Fall 2009

Community college papers face tough odds to keep programs

Because of their unique circumstances, community college student journalists are often forced to tackle many issues differently than students at traditional four-year institutions ' from battling with overbearing administration to keeping their papers alive altogether. Read more

Back to the drawing board

As the business model for journalism changes with the advent of new technology and more expansive schools of thought, college journalism programs change along with it. Policies implemented to shift, alter or otherwise change the way collegiate student media operates present a path across a legal and ethical minefield for both the students and administrators. Whereas some new policies may border on censorship, others have successfully kept student media afloat in difficult times. Read more

The Greek beat

Covering the rousing parties, philanthropic activities and exclusivity of social fraternities and sororities on campus can be tricky ground for college journalists. Bad press can upset well-connected students and stories of exclusive houses can mold cultural misconceptions. However, the Greek community often plays a significant role on campus and is an important part of campus coverage. Read more

Media advisers face pressure from school officials over editorial content

With administrators straying away from interfering directly with students, advisers sometimes become pawns, being forced into an ethical quandary. Read more

Sexual content causes controversy

Whether in the interest of education, risqué humor or shock value, student newspapers have transcended the health reporting boundaries and ventured into writing Sex and the City-type revelations and sexual exploits. As student writers bump up against some readers’ notions of taste and propriety, these columns and special editions have created their share of controversy. Read more

Concealing newspapers can qualify as theft

In the cases of the more than 7,100 campus newspapers stolen this past year, the circumstances were clear: Free newspapers were removed from stands in overt acts of theft, amounting to thousands of dollars in stolen property. In other situations, it can be unclear what, if any, crime has been committed. Read more

LGBT content a target for censorship

With gay marriage and the rights of the lesbian, gay, bisexual and transgender community being debated on the national level, some school administrators seek to limit such speech in the schools, and student journalists are find it tough to report on the issues. Read more

Digital yearbooks capture memories with new medium

For decades, high school students have anxiously awaited the arrival of yearbooks —?a day filled with gushing over prom photos or exchanging books to sign personal messages. But Greg Ruiz thought there was a better way to remember his high school memories than with a traditional publication. Read more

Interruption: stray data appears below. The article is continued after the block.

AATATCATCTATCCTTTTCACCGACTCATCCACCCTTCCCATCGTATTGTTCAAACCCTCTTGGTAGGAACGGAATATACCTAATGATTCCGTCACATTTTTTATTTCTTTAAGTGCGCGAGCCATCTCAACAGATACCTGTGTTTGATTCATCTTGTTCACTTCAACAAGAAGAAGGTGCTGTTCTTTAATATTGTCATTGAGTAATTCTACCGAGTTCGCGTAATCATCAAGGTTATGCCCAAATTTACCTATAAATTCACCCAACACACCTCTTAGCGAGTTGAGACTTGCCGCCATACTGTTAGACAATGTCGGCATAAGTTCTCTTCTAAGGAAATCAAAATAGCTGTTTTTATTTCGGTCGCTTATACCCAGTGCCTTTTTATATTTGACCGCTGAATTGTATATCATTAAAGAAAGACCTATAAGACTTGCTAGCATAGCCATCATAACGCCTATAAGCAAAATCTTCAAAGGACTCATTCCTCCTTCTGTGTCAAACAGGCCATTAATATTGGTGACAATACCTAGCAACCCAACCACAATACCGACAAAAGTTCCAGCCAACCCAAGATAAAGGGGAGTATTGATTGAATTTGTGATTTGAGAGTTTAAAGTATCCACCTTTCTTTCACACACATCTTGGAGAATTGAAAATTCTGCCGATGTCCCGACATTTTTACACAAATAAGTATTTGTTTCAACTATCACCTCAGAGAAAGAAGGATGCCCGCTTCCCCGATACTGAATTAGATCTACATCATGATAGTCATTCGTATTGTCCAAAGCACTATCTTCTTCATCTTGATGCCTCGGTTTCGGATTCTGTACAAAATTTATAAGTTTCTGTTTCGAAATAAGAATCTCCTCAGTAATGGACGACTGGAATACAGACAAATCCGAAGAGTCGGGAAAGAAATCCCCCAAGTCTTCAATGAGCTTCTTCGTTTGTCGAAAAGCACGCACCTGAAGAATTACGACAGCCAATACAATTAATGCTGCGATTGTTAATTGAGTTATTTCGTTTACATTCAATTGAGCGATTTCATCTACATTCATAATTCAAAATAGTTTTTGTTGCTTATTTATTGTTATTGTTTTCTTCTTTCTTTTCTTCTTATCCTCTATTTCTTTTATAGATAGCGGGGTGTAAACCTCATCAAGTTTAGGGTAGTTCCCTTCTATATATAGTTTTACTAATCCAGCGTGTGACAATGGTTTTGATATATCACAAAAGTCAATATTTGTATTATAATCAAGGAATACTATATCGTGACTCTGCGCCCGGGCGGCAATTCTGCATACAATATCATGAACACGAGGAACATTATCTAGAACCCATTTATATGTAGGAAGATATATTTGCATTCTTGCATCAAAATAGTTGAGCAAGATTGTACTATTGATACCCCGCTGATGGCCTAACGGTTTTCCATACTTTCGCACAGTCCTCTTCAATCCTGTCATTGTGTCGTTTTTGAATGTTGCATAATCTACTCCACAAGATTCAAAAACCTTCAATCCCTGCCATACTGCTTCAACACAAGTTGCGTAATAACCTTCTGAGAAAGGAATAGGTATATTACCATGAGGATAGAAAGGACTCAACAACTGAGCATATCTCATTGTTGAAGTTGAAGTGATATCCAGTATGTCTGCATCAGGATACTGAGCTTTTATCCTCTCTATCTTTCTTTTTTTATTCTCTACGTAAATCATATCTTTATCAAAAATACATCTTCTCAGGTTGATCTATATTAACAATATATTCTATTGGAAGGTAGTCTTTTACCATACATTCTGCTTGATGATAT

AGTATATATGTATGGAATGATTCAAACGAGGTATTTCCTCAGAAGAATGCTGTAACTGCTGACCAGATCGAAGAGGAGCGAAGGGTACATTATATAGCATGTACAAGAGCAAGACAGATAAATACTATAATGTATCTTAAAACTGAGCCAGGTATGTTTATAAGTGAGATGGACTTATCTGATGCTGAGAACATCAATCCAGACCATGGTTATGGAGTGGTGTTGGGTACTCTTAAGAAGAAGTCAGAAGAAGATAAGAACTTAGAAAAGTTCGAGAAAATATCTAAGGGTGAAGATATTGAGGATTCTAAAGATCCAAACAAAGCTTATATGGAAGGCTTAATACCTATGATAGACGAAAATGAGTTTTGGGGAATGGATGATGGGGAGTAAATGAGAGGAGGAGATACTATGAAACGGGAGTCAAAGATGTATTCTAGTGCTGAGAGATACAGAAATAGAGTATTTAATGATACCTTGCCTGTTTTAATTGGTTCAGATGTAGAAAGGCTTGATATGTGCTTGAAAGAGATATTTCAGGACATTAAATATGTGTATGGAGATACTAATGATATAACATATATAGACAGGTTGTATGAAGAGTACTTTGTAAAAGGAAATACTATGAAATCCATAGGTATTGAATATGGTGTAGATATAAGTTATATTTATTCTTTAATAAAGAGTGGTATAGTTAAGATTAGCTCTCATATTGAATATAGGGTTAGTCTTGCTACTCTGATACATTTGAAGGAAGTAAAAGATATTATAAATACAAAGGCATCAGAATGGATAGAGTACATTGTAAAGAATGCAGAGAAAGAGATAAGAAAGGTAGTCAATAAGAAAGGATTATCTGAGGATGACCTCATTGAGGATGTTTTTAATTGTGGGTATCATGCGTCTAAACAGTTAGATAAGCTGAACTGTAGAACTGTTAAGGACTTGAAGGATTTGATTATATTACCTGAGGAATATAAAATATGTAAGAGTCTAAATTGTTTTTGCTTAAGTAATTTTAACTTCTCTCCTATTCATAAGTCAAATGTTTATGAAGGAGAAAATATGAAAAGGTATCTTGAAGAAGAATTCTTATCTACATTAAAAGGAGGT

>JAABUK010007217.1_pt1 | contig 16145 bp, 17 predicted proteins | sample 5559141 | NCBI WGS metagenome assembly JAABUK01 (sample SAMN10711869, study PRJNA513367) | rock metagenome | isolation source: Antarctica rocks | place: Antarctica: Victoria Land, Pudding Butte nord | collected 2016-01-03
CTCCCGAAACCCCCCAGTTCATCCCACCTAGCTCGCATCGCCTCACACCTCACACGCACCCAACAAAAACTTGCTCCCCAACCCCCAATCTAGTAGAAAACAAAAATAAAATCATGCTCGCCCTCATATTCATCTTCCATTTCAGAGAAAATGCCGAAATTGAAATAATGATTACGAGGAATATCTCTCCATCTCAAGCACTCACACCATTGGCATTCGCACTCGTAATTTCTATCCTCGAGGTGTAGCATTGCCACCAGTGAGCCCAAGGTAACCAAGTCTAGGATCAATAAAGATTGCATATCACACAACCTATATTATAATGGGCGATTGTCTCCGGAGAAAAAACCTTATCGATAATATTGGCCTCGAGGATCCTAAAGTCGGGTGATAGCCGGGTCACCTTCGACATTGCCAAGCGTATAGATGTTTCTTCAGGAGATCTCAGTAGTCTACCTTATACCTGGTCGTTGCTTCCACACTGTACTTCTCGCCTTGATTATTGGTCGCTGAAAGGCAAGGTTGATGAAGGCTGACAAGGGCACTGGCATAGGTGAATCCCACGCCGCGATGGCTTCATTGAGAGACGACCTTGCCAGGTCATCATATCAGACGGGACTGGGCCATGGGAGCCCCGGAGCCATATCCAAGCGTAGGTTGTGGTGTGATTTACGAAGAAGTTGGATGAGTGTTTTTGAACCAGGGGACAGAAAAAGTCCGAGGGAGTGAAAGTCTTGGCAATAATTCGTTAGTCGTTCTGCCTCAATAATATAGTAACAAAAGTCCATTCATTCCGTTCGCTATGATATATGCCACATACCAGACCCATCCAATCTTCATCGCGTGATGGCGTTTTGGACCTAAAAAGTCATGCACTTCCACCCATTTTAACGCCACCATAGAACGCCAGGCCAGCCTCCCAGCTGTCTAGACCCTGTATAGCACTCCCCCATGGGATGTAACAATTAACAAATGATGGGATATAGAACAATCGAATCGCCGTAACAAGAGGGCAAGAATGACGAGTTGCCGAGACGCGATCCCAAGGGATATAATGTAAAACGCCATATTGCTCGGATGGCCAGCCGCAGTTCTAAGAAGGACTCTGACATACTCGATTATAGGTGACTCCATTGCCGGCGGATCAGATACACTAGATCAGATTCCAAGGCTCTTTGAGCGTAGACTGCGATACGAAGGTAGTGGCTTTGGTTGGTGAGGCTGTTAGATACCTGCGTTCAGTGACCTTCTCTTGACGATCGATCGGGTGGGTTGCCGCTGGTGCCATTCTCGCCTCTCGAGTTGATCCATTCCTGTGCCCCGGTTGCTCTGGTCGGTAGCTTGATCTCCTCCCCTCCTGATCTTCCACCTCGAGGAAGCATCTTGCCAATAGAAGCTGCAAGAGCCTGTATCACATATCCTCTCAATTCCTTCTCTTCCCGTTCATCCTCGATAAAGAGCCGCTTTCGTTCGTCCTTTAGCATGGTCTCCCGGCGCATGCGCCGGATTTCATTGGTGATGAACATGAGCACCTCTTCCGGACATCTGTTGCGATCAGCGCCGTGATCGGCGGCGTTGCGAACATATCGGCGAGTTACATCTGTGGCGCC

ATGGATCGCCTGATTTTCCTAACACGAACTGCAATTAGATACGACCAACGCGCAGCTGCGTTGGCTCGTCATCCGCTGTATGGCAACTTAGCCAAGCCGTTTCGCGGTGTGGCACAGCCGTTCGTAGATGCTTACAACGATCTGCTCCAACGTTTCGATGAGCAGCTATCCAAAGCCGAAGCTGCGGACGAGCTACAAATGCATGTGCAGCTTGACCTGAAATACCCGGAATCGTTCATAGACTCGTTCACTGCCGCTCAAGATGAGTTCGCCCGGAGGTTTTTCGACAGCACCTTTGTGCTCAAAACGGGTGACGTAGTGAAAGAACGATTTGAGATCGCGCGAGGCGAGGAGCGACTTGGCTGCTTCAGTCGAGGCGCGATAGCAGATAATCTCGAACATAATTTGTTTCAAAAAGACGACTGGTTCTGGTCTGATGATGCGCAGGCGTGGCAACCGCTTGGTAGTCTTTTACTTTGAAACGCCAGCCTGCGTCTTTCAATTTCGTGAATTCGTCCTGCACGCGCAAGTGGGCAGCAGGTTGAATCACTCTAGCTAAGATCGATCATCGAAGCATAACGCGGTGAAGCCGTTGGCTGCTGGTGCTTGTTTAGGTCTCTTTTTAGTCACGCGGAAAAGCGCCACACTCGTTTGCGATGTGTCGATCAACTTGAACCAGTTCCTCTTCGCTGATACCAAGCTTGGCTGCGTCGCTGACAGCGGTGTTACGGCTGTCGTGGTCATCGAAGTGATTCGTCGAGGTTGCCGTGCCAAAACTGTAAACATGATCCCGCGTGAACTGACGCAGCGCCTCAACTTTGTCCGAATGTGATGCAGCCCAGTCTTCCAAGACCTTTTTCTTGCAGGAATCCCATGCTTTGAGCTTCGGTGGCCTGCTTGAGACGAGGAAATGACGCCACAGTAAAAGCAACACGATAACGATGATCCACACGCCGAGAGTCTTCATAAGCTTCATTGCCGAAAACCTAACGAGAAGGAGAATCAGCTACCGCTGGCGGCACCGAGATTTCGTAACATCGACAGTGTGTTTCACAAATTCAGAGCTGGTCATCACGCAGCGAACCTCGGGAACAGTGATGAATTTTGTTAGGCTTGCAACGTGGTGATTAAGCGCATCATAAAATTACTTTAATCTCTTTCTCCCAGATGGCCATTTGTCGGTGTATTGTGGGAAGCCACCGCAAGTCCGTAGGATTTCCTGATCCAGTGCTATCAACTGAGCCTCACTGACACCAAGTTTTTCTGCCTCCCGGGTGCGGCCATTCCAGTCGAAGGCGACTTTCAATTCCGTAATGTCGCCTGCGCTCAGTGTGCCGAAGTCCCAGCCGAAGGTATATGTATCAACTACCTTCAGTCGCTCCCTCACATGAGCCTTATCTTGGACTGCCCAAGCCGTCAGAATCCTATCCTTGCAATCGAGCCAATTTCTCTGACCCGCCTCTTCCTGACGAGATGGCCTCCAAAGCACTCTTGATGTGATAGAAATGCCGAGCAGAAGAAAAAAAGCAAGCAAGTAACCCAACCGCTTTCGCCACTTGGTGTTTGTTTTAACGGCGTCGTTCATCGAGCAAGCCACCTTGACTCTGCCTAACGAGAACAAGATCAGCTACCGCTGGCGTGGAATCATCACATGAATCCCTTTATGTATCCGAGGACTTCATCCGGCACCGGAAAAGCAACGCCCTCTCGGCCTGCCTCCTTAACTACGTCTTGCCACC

Power of the principal

Principals have struggled with how to handle their power over student media since the Supreme Court shifted a portion of responsibility for school-sponsored publications to administrators. Read more

Student governments close doors

Government officials are no strangers to scandals. And —?as some Texas college journalists learned — neither is student government. Read more

This headline has been redacted due to FERPA

More than 30 years later and months after the latest round of legal interpretations, open records advocates, elected officials and journalists are questioning FERPA’s application and wondering just how far from the law’s original intent schools are willing to go to shield information from the public. Read more

Controversial posts lead to questions

For both the student and professional media, user comments on Web sites are the basis of a growing number of lawsuits. Editors are attempting to grapple with how they should respond —?ethically and legally —?to controversial comments left on their sites by anonymous posters. Read more

Profiles cause crackdown

The reach of school officials has extended beyond the schoolhouse gate to the World Wide Web, where pictures on Facebook, a posting on MySpace or a comment on a personal blog can now mean punishments for students. Read more

Police vs. press

Search warrants, arrests, pepper spray — most student journalists manage to avoid extreme situations involving law enforcement while doing their jobs. However, two college photojournalists recently found themselves in situations that highlighted tensions between the press and the police Read more

Top programs not immune to prior review

Henry Rome and Seth Zweifler have, between them, picked up just about every honor that a high school journalist can compete for. Read more